Fortunately, with SASS’s lovely map data types and a few SASS functions, it is possible to regain some control of unwieldy lists. Let’s run through it.

Firstly, we created a nested SASS map object, into which we can add all the colour variables:

$swatches: (
  grey: (
    light: lighten(rgb(0,0,0), 79%),
    base: #a9a9a9,
  blue: (
    light: #00a5d8,
    base: #0085ca,
    dark: #07d7d5
  orange: (
    base: #FF780A,
    dark: #e8640c,

We’ve grouped the colours firstly by broad colour definition, and finally defined each colour either base, dark or light. Already we’re tackling the readability issue - grouping by broader chunks of code makes lists far easier for humans to scan through.

Once a variable is in a map like this, the only real way to get them out is via a custom SASS function and a couple of tasty SASS helpers. The function will require 2 parameters; a colour name and a ‘tone’:

  @function swatch($swatch, $tone) {
    @if map-has-key($swatches, $swatch) {
      @if map-has-key(map-get($swatches, $swatch), $tone) {
        @return map-get(map-get($swatches, $swatch), $tone);

So now we have a basic implementation: swatch(blue, base) will return #0085ca. Nice!

Because we now have programmatic access to our colours, we can build on this wrapper function to start addressing some of the earlier issues.

Let’s make a few assumptions about our variable map. For example, let’s assume that there must always be a base variable for each colour. Working with that, we can then start incorporating some graceful fallbacks for undefined tones, as well as add in some other nice-to-haves.

@function swatch($swatch, $tone: 'base') {
  $swatch-error: #f00;
  @if map-has-key($swatches, $swatch) {
    @if map-has-key(map-get($swatches, $swatch), $tone) {
      @return map-get(map-get($swatches, $swatch), $tone);
    @warn "Invalid tone: `#{$swatch}` - `#{$tone}`.";
    @return swatch($swatch);
  @warn "Invalid swatch: `#{$swatch}`.";
  @return $swatch-error;

So given our previous $swatches map - the following should be the case:

swatch(blue) will return #0085ca, swatch(blue, light) will give us #00a5d8, swatch(blue, herpderp) will fall back to the base colour of #0085ca again.

Using swatch(madeup, light) will return #f00 as that map doesn’t exist at all.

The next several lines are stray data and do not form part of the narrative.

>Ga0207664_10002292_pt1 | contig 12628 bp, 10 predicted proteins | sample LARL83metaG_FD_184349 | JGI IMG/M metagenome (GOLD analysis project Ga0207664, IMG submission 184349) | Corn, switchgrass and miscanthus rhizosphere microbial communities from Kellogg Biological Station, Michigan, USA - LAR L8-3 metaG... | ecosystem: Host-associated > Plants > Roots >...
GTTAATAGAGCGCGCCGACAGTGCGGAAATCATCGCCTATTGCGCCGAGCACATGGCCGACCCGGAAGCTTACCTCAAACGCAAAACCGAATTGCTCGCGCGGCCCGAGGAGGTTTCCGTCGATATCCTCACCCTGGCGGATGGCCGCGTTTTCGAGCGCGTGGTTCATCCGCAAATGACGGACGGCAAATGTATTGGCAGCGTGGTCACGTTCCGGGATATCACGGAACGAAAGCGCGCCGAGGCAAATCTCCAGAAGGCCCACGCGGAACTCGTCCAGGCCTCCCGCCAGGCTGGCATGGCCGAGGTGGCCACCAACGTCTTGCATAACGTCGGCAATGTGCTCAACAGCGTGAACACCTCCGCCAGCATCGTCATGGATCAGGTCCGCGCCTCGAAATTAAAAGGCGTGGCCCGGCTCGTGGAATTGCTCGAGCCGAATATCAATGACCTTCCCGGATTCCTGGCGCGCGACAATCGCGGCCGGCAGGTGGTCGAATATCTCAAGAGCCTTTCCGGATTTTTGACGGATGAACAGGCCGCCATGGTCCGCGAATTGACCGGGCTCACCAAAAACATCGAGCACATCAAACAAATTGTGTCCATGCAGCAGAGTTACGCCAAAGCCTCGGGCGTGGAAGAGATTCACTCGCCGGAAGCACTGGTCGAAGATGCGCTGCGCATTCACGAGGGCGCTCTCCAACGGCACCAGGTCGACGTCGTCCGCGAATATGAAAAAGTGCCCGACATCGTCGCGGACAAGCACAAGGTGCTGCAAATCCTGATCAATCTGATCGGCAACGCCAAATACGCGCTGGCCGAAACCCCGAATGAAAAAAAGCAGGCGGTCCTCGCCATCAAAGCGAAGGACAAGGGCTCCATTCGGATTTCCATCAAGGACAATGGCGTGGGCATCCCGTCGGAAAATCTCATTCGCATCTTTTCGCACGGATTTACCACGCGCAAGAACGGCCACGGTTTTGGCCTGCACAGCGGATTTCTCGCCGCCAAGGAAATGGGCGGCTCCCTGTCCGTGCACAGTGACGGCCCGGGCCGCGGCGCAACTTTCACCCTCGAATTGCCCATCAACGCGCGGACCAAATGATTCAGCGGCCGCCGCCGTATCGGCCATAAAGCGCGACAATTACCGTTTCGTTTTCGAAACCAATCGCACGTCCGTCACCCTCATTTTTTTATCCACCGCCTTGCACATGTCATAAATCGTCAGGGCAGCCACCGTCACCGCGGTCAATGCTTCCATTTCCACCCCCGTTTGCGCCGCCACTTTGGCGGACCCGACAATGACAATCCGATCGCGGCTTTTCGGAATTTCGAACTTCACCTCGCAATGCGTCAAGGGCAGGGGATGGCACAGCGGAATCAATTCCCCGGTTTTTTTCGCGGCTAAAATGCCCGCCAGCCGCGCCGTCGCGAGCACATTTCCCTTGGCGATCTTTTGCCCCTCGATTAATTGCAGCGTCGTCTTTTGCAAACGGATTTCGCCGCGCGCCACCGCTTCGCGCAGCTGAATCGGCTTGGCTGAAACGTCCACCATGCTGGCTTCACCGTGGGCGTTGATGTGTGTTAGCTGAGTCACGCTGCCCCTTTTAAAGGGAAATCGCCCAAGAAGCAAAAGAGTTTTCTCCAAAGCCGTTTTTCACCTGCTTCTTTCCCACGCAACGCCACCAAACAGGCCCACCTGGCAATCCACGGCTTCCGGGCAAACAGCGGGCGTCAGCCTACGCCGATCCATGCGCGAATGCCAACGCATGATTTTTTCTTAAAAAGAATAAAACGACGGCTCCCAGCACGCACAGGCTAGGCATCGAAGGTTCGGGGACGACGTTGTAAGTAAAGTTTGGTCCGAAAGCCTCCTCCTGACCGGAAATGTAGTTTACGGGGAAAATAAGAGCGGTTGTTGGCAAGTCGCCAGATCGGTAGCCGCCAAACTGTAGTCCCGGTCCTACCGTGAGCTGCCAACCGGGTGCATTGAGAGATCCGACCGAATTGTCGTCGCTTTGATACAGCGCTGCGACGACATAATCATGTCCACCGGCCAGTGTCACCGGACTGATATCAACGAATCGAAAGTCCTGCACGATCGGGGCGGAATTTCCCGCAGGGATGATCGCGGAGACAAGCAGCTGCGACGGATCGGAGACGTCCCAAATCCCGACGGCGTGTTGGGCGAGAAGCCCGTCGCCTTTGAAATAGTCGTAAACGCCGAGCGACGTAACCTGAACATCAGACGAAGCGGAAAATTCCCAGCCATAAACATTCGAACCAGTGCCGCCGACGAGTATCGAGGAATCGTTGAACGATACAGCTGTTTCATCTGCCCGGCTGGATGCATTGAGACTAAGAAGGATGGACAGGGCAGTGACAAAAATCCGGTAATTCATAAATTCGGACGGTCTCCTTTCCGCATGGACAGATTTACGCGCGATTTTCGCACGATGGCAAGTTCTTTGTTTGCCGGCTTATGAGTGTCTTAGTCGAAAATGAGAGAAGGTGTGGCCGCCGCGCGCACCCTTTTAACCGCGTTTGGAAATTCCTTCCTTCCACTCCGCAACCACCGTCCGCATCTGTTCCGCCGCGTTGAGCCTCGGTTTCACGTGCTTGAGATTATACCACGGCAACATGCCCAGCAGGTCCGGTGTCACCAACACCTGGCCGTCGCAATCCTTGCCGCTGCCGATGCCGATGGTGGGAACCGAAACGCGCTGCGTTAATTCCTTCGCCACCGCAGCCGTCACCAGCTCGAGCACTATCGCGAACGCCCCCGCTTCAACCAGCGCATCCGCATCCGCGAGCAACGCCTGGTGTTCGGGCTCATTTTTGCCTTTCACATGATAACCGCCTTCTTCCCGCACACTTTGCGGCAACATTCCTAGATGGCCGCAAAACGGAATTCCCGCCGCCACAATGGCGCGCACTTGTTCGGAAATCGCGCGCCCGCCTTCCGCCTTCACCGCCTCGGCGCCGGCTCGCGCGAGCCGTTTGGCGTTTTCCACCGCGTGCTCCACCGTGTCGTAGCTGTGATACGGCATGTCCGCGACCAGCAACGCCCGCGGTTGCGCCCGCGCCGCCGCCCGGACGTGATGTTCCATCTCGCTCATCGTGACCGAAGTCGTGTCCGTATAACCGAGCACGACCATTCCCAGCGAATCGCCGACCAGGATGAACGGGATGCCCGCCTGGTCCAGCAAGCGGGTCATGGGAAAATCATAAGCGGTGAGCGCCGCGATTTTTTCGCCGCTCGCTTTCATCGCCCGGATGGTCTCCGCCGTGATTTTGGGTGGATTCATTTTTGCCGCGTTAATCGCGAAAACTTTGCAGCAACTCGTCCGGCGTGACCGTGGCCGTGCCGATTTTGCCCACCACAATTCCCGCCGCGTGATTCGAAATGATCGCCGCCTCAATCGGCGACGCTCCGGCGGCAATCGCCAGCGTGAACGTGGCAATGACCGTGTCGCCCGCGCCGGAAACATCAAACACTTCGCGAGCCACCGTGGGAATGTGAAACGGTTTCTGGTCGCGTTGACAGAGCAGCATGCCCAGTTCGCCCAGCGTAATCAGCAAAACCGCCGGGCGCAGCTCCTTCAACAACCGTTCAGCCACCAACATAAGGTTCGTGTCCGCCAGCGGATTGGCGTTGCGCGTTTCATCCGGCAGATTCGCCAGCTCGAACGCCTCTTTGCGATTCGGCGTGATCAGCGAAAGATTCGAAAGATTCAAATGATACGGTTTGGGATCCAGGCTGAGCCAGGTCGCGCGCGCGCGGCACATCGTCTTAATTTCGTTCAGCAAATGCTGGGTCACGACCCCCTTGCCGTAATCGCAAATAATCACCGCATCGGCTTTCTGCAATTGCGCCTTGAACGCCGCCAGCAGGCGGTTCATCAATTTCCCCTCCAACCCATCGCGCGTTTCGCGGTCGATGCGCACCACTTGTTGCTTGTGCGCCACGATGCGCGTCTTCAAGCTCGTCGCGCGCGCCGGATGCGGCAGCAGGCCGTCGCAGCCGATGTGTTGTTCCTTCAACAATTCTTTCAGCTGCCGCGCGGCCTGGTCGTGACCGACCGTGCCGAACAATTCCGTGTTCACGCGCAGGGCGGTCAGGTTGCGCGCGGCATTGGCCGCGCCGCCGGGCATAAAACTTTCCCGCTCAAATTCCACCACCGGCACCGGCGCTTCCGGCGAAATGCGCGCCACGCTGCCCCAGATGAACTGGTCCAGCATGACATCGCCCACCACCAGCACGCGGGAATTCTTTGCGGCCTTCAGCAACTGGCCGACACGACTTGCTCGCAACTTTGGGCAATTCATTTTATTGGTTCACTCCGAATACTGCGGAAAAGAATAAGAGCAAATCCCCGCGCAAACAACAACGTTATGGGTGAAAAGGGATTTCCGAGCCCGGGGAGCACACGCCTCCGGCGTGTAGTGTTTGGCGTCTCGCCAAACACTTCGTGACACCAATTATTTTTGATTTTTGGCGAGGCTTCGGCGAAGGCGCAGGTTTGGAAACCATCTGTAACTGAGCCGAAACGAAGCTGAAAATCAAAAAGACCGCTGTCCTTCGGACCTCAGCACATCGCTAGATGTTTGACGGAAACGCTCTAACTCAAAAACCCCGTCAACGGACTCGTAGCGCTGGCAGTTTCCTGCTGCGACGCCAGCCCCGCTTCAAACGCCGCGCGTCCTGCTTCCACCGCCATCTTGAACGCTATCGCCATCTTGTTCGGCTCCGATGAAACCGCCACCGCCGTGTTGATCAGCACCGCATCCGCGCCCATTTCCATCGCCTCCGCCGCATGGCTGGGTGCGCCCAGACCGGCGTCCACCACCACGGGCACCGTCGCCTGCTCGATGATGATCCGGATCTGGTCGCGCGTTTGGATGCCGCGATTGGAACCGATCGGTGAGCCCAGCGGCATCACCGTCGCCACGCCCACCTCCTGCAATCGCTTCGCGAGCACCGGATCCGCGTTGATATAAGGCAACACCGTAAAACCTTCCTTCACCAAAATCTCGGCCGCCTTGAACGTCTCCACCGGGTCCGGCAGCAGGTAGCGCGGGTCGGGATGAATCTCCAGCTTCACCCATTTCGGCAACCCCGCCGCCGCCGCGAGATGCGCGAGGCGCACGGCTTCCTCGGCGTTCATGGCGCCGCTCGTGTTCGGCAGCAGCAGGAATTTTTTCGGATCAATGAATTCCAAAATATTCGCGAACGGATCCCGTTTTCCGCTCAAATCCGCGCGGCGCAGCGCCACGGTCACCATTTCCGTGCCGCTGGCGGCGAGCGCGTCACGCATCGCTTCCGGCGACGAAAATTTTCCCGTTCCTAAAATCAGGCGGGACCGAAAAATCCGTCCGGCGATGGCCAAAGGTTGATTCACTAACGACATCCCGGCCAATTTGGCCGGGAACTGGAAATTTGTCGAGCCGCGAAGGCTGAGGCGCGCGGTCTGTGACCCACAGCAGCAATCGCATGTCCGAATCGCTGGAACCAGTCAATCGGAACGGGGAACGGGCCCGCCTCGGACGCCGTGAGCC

Lastly, error logging is added via the @warn method for further bug tracking.

We’re done! By leveraging the built-in functions of SASS, we’ve constructed a far more useful map of colours that can be easily parsed by both computer and coder. We have graceful fallbacks and a sensible naming convention that is simple to understand and extend upon.

Closing thoughts

  • If you take nothing else away from this article, I heartily recommend you make use of a CSS or SCSS linter. Yes, it will annoy your team members, yes your CI build steps will fail at first for totally infuriating reasons - but you get to enforce some super-useful steps, such as colour literals only being used in variable definitions. No more hard-coding colours into the CSS rules.

  • The swatch names I’ve chosen here are for demonstration purposes only. Being the old CSS warhorse that I am, I’m still not keen on naming a class (or variable in this case) ‘blue’, just in case the site is somehow redesigned with just the CSS being edited and ‘blue’ is defining a bright yellow colour. That’s my personal preference. I’ve always liked to use names that seem indicative of a colour but ultimately doesn’t mean anything… basically, Dulux paint names… so ‘majestic’ for purple, or ‘jaffa’ for orange.

  • Also, remember that the names you use are purely subjective and that these names only need to have semantic meaning for your team of developers. If ‘badger’ speaks to your team as ‘green’, and ‘happiness’ is ‘orange’, then all power to you. Remember, rather than having a list of 40-odd variables, the use of maps mean that we’re only going to need to remember 6 or so, and after that, it’s combinations of tone keywords. In this case, ‘Memorable’ > ‘technically correct’.

  • Most of the time you’re probably going to need more than 3 tones for each colour group, so the illustrated light/base/dark combo is not going to do the job. So far, I’ve found relative success starting with that, and then padding out the extremities and midpoints with x-light/mid-light, and so on. The only thing to remember is that the use of these tone-names needs to be consistent across your colour maps.

  • The perfect use case: Think of your co-developers trying swatch(ocelot), and needing it to be a little lighter, so trying out swatch(ocelot, light) and getting the exact colour needed, all without the SASS compilation freaking out, or needing to check a list in a separate file, allowing them to get on with their work seamlessly. Lovely.

  • Only occasionally have I found that I’ve ended up with more than 8 colours in a single map, at which point, I’d suggest taking the opportunity to refactor your code and break those colours out into 2 or more separate objects.

  1. In which Christian Grey reveals a shameless amount of ankle. ↩︎

  2. Remember this next time you’re wandering around a supermarket with a list in hand, and have to make the long trek back to the bread aisle because you didn’t notice ‘bagels’ further down. ↩︎

  3. I’m looking at you, $main-nav-seperator-color - I mean, you’re not even spelled correctly! ↩︎